To this aim, the architectural characteristics of the monitoring approach should be clearly defined in order to show how our solution is able to support the requirements identified in the project.
- 9 May 2017
Speaker: Marco Meoni
Title: Predicting Dataset Popularity for CMS Big Data
Abstract: The Compact Muon Solenoid (CMS) experiment at the European Organization for Nuclear Research (CERN) deploys its PB-size data collection, simulation and analysis activities on a distributed computing infrastructure involving more than 50 sites worldwide.
This work investigates how to leverage data mining on this huge amount of dataset access logs and discover patterns and correlations useful to enhance the overall efficiency of the distributed infrastructure.
In particular we propose a scalable pipeline of Spark components whose goal is collecting from different sites the dataset access logs, organizing them into weekly snapshots, and training predictive models able to accurately forecast which datasets will become popular over time.
Dataset popularity predictions are then exploited within a novel data caching policy, called Popularity Prediction Caching (PPC).
We evaluate the performance of PPC against popular caching policy baselines like LRU and its variations.
The experiments conducted on large traces of real dataset accesses show that PPC outperforms LRU reducing the number of cache misses up to 20%.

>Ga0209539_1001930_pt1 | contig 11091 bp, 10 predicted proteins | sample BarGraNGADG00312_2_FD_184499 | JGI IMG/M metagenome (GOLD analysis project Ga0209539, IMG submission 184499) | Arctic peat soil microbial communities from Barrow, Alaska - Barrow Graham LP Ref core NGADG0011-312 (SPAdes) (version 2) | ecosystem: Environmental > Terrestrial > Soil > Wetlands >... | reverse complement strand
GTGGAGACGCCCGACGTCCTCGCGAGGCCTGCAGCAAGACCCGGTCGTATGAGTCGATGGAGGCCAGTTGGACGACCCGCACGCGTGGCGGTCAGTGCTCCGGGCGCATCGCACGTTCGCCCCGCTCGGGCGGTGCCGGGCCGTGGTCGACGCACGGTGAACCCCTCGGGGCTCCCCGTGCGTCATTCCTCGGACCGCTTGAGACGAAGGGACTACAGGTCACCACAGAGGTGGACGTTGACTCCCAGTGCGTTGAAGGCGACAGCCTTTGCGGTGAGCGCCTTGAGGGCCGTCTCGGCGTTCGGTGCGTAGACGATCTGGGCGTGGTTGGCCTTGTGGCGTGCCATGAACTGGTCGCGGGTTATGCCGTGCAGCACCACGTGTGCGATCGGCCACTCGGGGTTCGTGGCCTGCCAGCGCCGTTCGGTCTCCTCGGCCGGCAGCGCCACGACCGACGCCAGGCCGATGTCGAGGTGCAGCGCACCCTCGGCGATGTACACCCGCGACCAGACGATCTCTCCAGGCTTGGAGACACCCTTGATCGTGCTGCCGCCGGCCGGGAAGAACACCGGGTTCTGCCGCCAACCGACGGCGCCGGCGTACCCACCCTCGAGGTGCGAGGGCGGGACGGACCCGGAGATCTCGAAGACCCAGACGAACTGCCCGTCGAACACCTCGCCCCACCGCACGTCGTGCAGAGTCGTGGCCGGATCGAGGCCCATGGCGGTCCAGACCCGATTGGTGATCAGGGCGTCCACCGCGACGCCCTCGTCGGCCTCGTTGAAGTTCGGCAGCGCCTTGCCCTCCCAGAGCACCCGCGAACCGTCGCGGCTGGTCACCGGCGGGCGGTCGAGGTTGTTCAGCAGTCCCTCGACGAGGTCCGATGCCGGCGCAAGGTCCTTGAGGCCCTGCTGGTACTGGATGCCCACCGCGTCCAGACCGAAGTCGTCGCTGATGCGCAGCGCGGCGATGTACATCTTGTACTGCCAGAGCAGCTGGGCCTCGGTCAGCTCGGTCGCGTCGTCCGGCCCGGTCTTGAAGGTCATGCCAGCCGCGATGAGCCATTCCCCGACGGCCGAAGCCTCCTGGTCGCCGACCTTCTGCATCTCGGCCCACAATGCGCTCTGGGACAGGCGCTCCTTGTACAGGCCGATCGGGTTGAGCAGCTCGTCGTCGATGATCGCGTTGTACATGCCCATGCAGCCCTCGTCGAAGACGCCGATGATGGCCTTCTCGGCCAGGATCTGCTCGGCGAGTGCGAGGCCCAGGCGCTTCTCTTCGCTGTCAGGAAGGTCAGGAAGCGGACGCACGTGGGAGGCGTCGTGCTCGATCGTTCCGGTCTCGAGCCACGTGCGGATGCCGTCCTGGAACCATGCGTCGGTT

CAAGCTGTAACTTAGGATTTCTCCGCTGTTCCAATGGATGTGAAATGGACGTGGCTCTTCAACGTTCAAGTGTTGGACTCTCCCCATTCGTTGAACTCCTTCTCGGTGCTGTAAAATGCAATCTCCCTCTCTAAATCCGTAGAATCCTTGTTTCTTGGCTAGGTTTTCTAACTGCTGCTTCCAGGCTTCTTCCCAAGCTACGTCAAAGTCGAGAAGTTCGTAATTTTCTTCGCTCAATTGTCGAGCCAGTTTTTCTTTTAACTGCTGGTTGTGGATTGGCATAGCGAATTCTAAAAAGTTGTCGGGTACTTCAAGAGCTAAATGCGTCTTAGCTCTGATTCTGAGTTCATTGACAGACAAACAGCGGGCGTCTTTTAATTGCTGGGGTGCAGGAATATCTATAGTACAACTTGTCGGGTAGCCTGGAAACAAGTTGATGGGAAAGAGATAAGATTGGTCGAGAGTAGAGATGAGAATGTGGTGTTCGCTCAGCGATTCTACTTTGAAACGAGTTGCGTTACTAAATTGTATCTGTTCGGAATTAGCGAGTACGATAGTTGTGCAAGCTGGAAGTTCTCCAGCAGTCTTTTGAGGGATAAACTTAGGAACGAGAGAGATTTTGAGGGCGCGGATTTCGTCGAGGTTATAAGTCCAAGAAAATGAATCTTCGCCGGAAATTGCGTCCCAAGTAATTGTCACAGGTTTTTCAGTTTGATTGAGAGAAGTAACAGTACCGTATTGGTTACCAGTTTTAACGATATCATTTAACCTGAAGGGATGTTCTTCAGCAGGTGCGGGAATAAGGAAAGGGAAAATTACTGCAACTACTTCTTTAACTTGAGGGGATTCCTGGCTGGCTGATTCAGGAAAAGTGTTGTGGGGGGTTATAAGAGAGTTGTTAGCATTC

- 16 May 2017
Speaker: Benjamin Paaßen (CITEC Center of Excellence, Bielefeld University)
Title: Distance-Based Machine Learning
Abstract: Most classic machine learning approaches rely on a representation of the data in terms of numerical features, such as brightness values for every pixel in an image or frequencies of words in a text document.
However, in many applications, such a vectorial representation may be hard to obtain and/or counter-intuitive, especially when structured data such as sequences, trees of graphs are concerned.
An alternative is a representation in terms of distances. Intuitively, it is easier to state that two objects are similar to each other than to verbalize what their precise features are.
Conversely, if we know that two objects are similar to each other, we can expect them to have similar features, for example, to belong to the same class of objects. This basic assumption enables us to develop machine learning methods based on distances.
This talk will cover how to quantify distances effectively, as well as how to approach classic machine learning problems using distance-based algorithms.
For participants without machine learning background, the talk should provide an intuitive access to the topic and some key algorithms.
Participants with experience in machine learning will be presented with a new and uncommon perspective on the field.
- 23 May 2017
Speaker: Mattia Papini
Title: Urban Tribes: the usage of Stigmergy in City Science
Abstract: The City Science field of research has known an unprecedented development during the last decade.
This huge growth is mostly due to the recent increase of Big Data available about cities and citizens that has led to an unprecedented comprehension of the social dynamics that rule the cities we live in.